religion

religion

BY June 10, 2011

Giles Fraser comments on Archbishop Rowan Williams' article challenging government officials on issues of social justice and human welfare.

BY June 10, 2011

The 72 Disciples of ConfuciusA visitor looks at the statues of the 72 Disciples of Confucius in the courtyard at the Koshi-byo, or Confucius Shrine in Nagasaki, Japan. (photo: Kiyoshi Ota/Getty Images)

BY May 25, 2011

'Bob Dylan, Rossilli Bay' by Peter RossPainting of ‘Bob Dylan, Rossilli’ by Peter Ross. (photo: Martin Beek/Flickr, cc by-nc-nd 2.0)

The BBC has released Blowing in the Wind: Dylan's Spiritual Journey in celebration of the singer/songwriter's 70th birthday. The radio documentary traces Dylan's path from a Jewish boy bar mitzvahed in Minnesota through and beyond his conversion to evangelical Christianity in the late 1970s. Even if you're not a die-hard Dylan fan, it's well worth 30 minutes of your listening time.

BY May 24, 2011

Martin Marty highlights "one of the best short criticisms yet of the old/new or new/old atheism" by Jackson Lears, "whose critics describe him as a 'man of the left' in a 'magazine of the left.'"

BY May 05, 2011

Praying Handsphoto: C. Jill Reed/Flickr, cc by-sa 2.0

In honor of the 60th National Day of Prayer today, I thought it fitting to share a bit about what prayer means to me.

Most recently I’ve been thinking of prayer as an unmistakable reminder from God that I’m not helpless and alone in this world. These reminders come not just during moments of peaceful reflection but during even the busiest of days as I find myself appreciating qualities of God I see expressed by others — qualities such as patience, compassion, grace, wisdom, order, intelligence, and joy.

BY May 05, 2011

Club NurOn the dance floor at Club Nur in Los Angeles. (photo: Andrew Khouri)

“The hookah breaks the ice,” said the man behind the bar.

A collection of old, silver-painted water pipes styled as light fixtures hang above his head, bathing in gold a crowd of men as they puff away on flavored tobacco below. The pulsating beat of Arabic music wafts onto the outdoor patio from inside the bar, where throngs of gay men dance together, and scantily clad male go-go dancers gyrate on stages.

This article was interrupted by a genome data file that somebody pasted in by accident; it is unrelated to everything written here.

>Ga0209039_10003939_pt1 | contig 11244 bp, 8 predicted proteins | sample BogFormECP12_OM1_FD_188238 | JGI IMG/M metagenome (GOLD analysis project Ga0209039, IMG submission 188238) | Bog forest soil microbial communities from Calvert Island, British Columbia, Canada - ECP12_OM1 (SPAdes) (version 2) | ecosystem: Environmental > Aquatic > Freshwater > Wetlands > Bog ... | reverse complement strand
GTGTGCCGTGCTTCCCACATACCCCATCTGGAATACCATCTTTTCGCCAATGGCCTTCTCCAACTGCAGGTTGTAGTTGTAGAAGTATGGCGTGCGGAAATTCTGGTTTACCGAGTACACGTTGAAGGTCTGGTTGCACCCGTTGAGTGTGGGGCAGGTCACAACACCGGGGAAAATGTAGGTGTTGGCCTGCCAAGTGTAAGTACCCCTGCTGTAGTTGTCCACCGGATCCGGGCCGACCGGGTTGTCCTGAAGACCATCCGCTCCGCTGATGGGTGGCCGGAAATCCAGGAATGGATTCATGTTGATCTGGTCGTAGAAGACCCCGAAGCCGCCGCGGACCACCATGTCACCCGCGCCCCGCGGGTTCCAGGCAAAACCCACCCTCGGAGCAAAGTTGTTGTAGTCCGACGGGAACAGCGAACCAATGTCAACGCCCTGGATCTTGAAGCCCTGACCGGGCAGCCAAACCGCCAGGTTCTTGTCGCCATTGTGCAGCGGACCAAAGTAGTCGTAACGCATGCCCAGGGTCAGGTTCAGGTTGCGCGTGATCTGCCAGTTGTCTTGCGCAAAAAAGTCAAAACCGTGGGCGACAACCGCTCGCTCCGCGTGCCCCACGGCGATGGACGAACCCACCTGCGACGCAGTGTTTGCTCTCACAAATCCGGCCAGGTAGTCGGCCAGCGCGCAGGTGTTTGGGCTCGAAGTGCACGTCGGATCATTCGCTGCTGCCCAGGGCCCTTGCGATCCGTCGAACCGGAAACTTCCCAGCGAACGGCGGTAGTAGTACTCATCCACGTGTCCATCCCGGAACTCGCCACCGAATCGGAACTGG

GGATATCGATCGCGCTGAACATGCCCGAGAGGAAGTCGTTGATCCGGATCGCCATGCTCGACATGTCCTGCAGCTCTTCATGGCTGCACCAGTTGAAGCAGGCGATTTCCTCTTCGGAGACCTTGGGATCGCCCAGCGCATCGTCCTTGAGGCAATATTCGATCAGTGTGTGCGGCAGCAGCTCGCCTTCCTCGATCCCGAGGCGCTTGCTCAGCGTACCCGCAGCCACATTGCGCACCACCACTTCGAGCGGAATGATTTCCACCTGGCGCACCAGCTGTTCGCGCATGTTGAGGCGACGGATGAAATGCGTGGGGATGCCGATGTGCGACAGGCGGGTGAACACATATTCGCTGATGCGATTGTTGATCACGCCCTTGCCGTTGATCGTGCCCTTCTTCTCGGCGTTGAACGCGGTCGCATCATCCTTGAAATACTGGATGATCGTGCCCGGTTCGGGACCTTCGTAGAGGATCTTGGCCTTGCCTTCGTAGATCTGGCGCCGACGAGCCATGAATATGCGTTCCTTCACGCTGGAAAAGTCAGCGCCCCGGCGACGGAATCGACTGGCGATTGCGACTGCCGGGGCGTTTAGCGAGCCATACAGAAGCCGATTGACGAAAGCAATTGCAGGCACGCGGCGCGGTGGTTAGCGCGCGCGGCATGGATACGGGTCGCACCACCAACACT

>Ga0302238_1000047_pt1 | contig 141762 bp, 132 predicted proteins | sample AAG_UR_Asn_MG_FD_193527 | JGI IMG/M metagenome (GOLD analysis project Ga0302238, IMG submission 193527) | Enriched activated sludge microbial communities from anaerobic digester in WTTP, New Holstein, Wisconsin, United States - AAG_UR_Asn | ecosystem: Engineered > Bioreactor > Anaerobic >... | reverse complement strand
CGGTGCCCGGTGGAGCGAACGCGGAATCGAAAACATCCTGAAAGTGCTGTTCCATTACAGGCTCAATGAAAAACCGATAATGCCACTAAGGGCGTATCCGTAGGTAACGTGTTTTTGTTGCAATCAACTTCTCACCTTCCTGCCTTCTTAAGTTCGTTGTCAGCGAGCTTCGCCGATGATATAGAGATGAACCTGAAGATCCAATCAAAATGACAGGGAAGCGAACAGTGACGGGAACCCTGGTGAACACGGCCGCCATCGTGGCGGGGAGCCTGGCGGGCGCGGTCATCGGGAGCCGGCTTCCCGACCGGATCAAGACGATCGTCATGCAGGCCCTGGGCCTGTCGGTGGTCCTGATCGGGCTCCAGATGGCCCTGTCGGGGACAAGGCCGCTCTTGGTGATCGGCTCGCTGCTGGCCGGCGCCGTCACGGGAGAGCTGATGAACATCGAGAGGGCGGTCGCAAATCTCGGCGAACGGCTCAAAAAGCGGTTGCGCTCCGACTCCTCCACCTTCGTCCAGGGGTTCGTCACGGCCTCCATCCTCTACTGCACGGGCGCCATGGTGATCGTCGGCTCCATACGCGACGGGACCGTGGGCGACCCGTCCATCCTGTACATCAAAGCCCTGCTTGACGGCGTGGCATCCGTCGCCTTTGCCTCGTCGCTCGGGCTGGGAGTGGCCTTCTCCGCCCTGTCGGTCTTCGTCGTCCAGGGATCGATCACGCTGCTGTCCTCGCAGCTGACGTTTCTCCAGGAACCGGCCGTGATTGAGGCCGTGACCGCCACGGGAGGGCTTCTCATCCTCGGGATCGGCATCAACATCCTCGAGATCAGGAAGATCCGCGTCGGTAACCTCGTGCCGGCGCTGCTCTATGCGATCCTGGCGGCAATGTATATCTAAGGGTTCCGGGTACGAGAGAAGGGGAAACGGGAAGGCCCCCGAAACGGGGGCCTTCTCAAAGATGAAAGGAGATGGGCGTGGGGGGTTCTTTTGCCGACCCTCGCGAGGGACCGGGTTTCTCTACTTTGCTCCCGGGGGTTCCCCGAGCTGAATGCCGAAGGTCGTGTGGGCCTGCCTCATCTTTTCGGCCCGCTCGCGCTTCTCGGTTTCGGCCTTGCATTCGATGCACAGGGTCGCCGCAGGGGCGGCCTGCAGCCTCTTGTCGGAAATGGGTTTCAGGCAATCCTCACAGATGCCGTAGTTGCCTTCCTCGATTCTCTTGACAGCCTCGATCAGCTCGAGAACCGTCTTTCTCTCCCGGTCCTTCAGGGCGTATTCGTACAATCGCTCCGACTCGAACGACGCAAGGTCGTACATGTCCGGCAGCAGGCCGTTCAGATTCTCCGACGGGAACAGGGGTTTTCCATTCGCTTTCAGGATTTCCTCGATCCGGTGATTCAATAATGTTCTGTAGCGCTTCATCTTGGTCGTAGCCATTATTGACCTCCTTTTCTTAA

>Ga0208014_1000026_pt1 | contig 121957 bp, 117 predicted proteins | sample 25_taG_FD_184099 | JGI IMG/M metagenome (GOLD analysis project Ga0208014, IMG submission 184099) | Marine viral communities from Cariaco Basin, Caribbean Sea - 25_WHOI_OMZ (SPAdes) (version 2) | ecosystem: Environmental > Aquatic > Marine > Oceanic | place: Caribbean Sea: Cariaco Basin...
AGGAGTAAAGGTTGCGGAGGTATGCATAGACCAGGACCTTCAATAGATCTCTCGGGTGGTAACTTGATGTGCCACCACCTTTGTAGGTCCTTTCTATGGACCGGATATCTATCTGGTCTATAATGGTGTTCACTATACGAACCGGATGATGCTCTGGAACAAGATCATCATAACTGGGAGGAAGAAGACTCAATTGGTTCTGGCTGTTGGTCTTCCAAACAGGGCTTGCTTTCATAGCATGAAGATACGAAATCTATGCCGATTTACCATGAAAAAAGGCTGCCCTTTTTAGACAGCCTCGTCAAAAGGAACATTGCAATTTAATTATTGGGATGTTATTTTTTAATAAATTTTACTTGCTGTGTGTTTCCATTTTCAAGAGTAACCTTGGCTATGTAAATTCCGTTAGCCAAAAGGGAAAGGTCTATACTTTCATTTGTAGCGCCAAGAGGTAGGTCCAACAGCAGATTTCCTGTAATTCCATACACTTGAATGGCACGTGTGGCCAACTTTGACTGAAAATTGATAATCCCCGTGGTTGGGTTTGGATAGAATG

BY May 01, 2011

By acknowledging our shared humanity, we can begin to build bridges, friendships, and relationships — and heal past memories and create new ones.

BY April 29, 2011

Prince William Exchange Rings with Kate Middleton with Rowan Williams PresidingArchbishop of Canterbury, Rowan Williams, presides over the wedding ceremony of Prince William and Kate Middleton as he gives her a ring. (photo: Dominic Lipinsk/Getty Images)

I didn’t get up at 4 a.m. today, but I do hope to catch a good bit of the wedding of William Windsor and Kate Middleton. I doubt I’ll have much trouble finding it replayed (and replayed and replayed) across the spectrum of cable and broadcast networks in the days and weeks to come.

BY April 27, 2011

Woman in Voodoo CeremonyIn Souvenance, Haiti, a woman immerses herself in a stream during a Vodou ceremony that’s celebrated in conjunction with Easter. (photo: Thony Belizaire/AFP/Getty Images)

BY April 25, 2011

Easter is overThe end of Easter in Prague, Czech Republic. (photo: Leonardo Sagnotti/Flickr, cc by-nc-nd 2.0)

In the Czech Republic, a tradition of spanking or whipping women is carried out on Easter Monday. On Easter Monday morning, it is customary for girls and women to stay at home while the boys and men, usually dressed in nicer clothing and sometimes even in kroj — traditional costume — go door to door of female relatives and/or friends, bringing greetings, singing Easter carols, demanding the right to spank the women with a special handmade whip called a pomlázka and/or splash them with cold water or perfume for good luck and fertility, and demanding “treats” (eggs, chocolate, liquor, or a peck on the cheek) as their reward.

BY April 24, 2011

Boys in silenceA sign hangs on the wall of a Taizé community in Burgundy, France. (photo: forteller/Flickr, cc by-nc-sa 2.0)

It is Easter week. This week, we remember the events from Thursday’s meal to Friday’s torture to Saturday’s silence and Sunday’s mystery.

Years ago, 13 years ago in fact, I fell apart. I was 22 and I had already been sick for a year. It had started with a bad flu that had never gone away. After 12 months, I was bewildered and dizzy and achy, confused with a fatigue and an illness that would take a further five years to diagnose and a total of nine years to recover from.